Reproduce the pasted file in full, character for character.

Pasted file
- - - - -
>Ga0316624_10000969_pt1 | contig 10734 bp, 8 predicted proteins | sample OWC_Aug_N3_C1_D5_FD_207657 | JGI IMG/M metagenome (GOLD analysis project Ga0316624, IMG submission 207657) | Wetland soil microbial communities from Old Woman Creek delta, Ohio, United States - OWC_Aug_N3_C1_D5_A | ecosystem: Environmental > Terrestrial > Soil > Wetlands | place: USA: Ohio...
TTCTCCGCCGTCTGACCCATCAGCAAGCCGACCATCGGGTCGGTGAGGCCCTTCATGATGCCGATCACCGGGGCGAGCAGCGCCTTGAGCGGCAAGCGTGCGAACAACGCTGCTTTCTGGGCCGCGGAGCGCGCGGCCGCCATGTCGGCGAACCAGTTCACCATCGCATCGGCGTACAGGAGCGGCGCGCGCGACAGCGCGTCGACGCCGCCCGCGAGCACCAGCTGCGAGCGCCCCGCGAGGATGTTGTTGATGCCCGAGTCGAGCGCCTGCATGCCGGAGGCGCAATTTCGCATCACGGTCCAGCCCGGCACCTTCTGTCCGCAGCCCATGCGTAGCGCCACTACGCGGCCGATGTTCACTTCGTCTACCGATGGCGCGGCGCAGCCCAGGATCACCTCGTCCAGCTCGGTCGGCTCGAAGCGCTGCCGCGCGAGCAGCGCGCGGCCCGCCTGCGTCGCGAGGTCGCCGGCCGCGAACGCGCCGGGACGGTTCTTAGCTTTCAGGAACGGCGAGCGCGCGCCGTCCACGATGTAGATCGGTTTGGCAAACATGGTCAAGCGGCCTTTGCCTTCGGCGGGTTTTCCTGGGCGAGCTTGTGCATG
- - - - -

>Ga0316624_10000969_pt1 | contig 10734 bp, 8 predicted proteins | sample OWC_Aug_N3_C1_D5_FD_207657 | JGI IMG/M metagenome (GOLD analysis project Ga0316624, IMG submission 207657) | Wetland soil microbial communities from Old Woman Creek delta, Ohio, United States - OWC_Aug_N3_C1_D5_A | ecosystem: Environmental > Terrestrial > Soil > Wetlands | place: USA: Ohio...
TTCTCCGCCGTCTGACCCATCAGCAAGCCGACCATCGGGTCGGTGAGGCCCTTCATGATGCCGATCACCGGGGCGAGCAGCGCCTTGAGCGGCAAGCGTGCGAACAACGCTGCTTTCTGGGCCGCGGAGCGCGCGGCCGCCATGTCGGCGAACCAGTTCACCATCGCATCGGCGTACAGGAGCGGCGCGCGCGACAGCGCGTCGACGCCGCCCGCGAGCACCAGCTGCGAGCGCCCCGCGAGGATGTTGTTGATGCCCGAGTCGAGCGCCTGCATGCCGGAGGCGCAATTTCGCATCACGGTCCAGCCCGGCACCTTCTGTCCGCAGCCCATGCGTAGCGCCACTACGCGGCCGATGTTCACTTCGTCTACCGATGGCGCGGCGCAGCCCAGGATCACCTCGTCCAGCTCGGTCGGCTCGAAGCGCTGCCGCGCGAGCAGCGCGCGGCCCGCCTGCGTCGCGAGGTCGCCGGCCGCGAACGCGCCGGGACGGTTCTTAGCTTTCAGGAACGGCGAGCGCGCGCCGTCCACGATGTAGATCGGTTTGGCAAACATGGTCAAGCGGCCTTTGCCTTCGGCGGGTTTTCCTGGGCGAGCTTGTGCATG